Hmm.. I am familiar with transistors(I use opamps to increase the amps though). But, isnt current load dependent? If Led is the load, mcu will only supply the the current which led requires.. Rite?
Oh ok.. I get it.. If i got this rite, the LED doesnt really exist if 5v is supplied, which makes it a closed loop providing 40mA to the arduino pins.. Correct?That statement makes no sense, maybe you can reword it?But, I have another doubt now. If this is the case, y doesnt it work when it is reversed? I mean the LEDA led is a diode, if wired with proper polarity and at a voltage equal to or in excess of it's forward voltage rating it will turn on and conduct current. If a diode has a voltage applied at less then that or if the voltage is of reverse polarity, then the led will turn off and not conduct any current. Again a diode is a switch, a led is a diode that happens to emit light.
Led is a mere wire at 5v. All we are doing is short circuiting arduino pins.. rite?Yes, if the led has a forward voltage rating of less then or equal to 5vdc, it will turn on and act like a short circuit, just as if you wired an output pin to ground and turned the pin to HIGH. Such a 'short circuit' has no way to limit the output pin current to 40 ma or less and pin damage will soon follow.At reverse breakdown voltage of LED, it becomes short circuit rite?Does it still damage the pins when it is reverse biased and voltage exceeds the Breakdown voltage???If the applied reverse voltage is less then it's max reverse voltage limit value then the led will just be turned off and no current will flow and no damage will happen. If the applied reverse voltage exceeds the leds maximum reverse voltage rating then the diode can be damaged and possibly high current can flow.
The only way you can bypass the resistor would be to provide it the exact voltage it needs so say 2.7 volt supply, the problem is the exact forward voltage varies with temperture, that's were constant current supplies come in, they automatically change the voltage to the exact value needed to stay at a select current
Alright, this blew up quickly. How does this sound?I now know that the pins give 5V; upon closer inspection, I was able to find specifications for the 10mm LEDs (like this: http://www.adafruit.com/products/301) and as far as I can tell, I want to stay at or below 20 mA and, let's say, 3.6 V (middle of the range given on Adafruit).So then by Ohm's law, I want a resistor of at least 250 ?. My impression is that the resistance an LED puts up under forward current is negligible compared to that of the resistor, so this is not really not something I need to worry about in terms of voltage division.Is that right?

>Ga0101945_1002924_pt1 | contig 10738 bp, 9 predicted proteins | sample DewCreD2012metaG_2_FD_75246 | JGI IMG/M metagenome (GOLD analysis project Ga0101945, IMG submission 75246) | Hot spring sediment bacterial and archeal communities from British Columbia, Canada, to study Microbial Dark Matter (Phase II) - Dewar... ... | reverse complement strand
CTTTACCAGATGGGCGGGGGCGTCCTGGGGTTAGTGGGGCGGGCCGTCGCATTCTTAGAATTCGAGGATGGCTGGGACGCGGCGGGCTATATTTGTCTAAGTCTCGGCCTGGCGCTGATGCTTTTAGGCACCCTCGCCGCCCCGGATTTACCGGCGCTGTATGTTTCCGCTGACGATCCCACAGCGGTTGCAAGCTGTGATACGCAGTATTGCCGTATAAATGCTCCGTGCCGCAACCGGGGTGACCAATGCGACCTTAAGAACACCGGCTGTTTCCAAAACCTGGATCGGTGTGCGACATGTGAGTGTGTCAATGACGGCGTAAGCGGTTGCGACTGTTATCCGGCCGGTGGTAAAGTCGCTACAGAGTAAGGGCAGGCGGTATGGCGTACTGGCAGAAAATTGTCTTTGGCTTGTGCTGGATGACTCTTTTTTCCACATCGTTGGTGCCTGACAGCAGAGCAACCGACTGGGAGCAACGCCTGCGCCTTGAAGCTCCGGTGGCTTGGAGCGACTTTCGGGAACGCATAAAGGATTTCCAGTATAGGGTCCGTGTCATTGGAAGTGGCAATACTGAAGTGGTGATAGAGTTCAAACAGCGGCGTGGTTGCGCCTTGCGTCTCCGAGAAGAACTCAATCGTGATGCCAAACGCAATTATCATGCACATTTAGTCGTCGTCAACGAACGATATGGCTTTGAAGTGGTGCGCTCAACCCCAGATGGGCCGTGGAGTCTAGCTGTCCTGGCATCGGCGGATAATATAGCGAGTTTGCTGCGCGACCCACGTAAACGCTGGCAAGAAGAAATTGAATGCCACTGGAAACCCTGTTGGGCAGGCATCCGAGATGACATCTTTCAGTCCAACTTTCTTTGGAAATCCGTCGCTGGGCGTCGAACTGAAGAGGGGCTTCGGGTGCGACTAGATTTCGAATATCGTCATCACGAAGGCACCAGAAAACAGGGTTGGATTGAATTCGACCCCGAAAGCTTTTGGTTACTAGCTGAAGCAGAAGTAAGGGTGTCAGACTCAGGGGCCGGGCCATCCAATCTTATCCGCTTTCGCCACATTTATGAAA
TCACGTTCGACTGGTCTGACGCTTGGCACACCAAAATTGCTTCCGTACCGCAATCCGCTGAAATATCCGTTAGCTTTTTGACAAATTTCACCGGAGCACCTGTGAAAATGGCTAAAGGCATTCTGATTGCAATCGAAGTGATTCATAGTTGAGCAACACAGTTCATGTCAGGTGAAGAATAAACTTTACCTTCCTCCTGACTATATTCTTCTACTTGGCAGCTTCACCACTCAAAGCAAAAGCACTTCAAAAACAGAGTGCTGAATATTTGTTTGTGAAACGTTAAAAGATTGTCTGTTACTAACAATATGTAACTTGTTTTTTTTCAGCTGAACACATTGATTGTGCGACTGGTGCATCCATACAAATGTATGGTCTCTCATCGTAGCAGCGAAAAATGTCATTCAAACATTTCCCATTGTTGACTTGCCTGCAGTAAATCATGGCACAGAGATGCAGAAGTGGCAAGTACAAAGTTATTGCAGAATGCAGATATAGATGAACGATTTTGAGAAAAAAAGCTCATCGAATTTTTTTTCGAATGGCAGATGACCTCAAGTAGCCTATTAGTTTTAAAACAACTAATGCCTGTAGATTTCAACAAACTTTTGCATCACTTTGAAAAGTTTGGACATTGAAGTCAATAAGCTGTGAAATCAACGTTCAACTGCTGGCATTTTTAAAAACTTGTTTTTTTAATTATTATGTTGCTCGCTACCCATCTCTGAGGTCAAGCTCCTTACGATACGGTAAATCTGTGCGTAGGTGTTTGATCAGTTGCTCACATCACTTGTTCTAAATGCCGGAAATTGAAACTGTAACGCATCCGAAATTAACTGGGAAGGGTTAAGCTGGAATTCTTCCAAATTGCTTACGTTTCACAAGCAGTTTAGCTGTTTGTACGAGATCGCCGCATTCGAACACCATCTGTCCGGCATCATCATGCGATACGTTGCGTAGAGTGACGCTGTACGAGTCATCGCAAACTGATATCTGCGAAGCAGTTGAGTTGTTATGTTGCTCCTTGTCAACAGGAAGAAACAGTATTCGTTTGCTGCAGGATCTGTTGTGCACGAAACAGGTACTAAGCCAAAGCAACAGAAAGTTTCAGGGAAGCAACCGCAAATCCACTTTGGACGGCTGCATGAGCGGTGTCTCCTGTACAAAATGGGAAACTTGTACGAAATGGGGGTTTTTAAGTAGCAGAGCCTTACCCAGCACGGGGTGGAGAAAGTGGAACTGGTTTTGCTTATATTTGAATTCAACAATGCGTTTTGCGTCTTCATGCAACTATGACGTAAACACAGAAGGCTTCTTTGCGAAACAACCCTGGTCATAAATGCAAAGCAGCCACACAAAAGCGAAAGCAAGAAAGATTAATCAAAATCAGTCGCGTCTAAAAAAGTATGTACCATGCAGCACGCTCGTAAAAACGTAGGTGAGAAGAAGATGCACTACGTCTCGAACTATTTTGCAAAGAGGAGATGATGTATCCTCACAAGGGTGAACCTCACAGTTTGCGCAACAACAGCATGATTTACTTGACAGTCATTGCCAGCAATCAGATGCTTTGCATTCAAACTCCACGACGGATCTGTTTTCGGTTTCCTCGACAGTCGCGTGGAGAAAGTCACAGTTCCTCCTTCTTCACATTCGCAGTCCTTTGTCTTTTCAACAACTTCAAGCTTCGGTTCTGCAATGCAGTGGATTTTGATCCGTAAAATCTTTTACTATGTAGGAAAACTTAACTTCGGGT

Didn't see your last post, just wanted to tell you about another optionand yes, if you wanted to put an actual resistance to the led it would be like an open circuit if the voltage is below its forward voltage, and a near short circuit(so less than a few ohms) after it has passed its forward voltageand yes that would work5v-3.6=1.4/.02=70ohms minimum resistor(same as above just said)anything higher will work just fine so long as you have a few ma still flowing, and like someone said leds these days do great wit even less than 1mapersonally I usually use a 1k resistor, it is plenty for a wide range of voltages and at 5v its still quite bright for drawing so little
at gooby:the MINIMAL recommended resistor for a typical LED connected to the Arduino (5V) is calculated as follows:- supply Voltage 5V (from the PIN when log 1, or to the pin when log0)- maximal LED current 20mA (must be less than the mcu's pin max sink/source current)- typical forward voltage with RED diode @20mA is 1.6VoltSo:R = (5V-1.6V)/0.02A = 170ohm.That is a MINIMAL (the smallest value) resistor I would ever use with ANY LED (an LED of ANY colour) connected to Arduino.